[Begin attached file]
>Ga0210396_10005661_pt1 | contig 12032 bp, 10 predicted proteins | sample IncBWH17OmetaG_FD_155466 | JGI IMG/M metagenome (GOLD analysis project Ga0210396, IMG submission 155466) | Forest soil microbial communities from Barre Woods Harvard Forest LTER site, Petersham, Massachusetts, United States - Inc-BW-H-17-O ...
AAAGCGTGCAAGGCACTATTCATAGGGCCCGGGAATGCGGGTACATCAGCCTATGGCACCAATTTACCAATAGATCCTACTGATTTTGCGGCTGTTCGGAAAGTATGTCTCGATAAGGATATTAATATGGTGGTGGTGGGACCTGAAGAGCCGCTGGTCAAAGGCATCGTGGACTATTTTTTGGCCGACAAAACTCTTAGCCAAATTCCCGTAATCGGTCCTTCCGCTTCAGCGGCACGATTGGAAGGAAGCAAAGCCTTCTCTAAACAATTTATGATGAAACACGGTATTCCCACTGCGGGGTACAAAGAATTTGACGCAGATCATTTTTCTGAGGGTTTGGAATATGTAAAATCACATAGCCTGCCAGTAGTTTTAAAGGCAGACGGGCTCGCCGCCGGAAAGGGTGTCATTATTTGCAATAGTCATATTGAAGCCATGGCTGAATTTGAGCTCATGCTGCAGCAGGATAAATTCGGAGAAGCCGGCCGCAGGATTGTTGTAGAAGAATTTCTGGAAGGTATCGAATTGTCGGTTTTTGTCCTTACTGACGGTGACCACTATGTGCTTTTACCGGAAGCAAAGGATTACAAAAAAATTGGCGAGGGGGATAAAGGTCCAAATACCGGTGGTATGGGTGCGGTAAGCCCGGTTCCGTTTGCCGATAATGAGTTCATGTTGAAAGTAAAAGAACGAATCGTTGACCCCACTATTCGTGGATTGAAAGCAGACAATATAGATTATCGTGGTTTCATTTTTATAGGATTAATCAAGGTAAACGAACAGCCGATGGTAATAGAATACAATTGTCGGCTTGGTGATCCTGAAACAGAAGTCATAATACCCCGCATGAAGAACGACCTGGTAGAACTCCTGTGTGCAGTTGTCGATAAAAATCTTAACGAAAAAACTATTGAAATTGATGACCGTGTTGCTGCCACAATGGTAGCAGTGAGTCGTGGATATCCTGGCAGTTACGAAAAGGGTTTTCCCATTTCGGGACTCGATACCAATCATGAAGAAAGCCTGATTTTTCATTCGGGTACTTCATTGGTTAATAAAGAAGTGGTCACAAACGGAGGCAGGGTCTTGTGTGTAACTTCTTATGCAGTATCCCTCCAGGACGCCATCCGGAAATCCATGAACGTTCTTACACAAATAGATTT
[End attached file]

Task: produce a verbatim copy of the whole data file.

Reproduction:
>Ga0210396_10005661_pt1 | contig 12032 bp, 10 predicted proteins | sample IncBWH17OmetaG_FD_155466 | JGI IMG/M metagenome (GOLD analysis project Ga0210396, IMG submission 155466) | Forest soil microbial communities from Barre Woods Harvard Forest LTER site, Petersham, Massachusetts, United States - Inc-BW-H-17-O ...
AAAGCGTGCAAGGCACTATTCATAGGGCCCGGGAATGCGGGTACATCAGCCTATGGCACCAATTTACCAATAGATCCTACTGATTTTGCGGCTGTTCGGAAAGTATGTCTCGATAAGGATATTAATATGGTGGTGGTGGGACCTGAAGAGCCGCTGGTCAAAGGCATCGTGGACTATTTTTTGGCCGACAAAACTCTTAGCCAAATTCCCGTAATCGGTCCTTCCGCTTCAGCGGCACGATTGGAAGGAAGCAAAGCCTTCTCTAAACAATTTATGATGAAACACGGTATTCCCACTGCGGGGTACAAAGAATTTGACGCAGATCATTTTTCTGAGGGTTTGGAATATGTAAAATCACATAGCCTGCCAGTAGTTTTAAAGGCAGACGGGCTCGCCGCCGGAAAGGGTGTCATTATTTGCAATAGTCATATTGAAGCCATGGCTGAATTTGAGCTCATGCTGCAGCAGGATAAATTCGGAGAAGCCGGCCGCAGGATTGTTGTAGAAGAATTTCTGGAAGGTATCGAATTGTCGGTTTTTGTCCTTACTGACGGTGACCACTATGTGCTTTTACCGGAAGCAAAGGATTACAAAAAAATTGGCGAGGGGGATAAAGGTCCAAATACCGGTGGTATGGGTGCGGTAAGCCCGGTTCCGTTTGCCGATAATGAGTTCATGTTGAAAGTAAAAGAACGAATCGTTGACCCCACTATTCGTGGATTGAAAGCAGACAATATAGATTATCGTGGTTTCATTTTTATAGGATTAATCAAGGTAAACGAACAGCCGATGGTAATAGAATACAATTGTCGGCTTGGTGATCCTGAAACAGAAGTCATAATACCCCGCATGAAGAACGACCTGGTAGAACTCCTGTGTGCAGTTGTCGATAAAAATCTTAACGAAAAAACTATTGAAATTGATGACCGTGTTGCTGCCACAATGGTAGCAGTGAGTCGTGGATATCCTGGCAGTTACGAAAAGGGTTTTCCCATTTCGGGACTCGATACCAATCATGAAGAAAGCCTGATTTTTCATTCGGGTACTTCATTGGTTAATAAAGAAGTGGTCACAAACGGAGGCAGGGTCTTGTGTGTAACTTCTTATGCAGTATCCCTCCAGGACGCCATCCGGAAATCCATGAACGTTCTTACACAAATAGATTT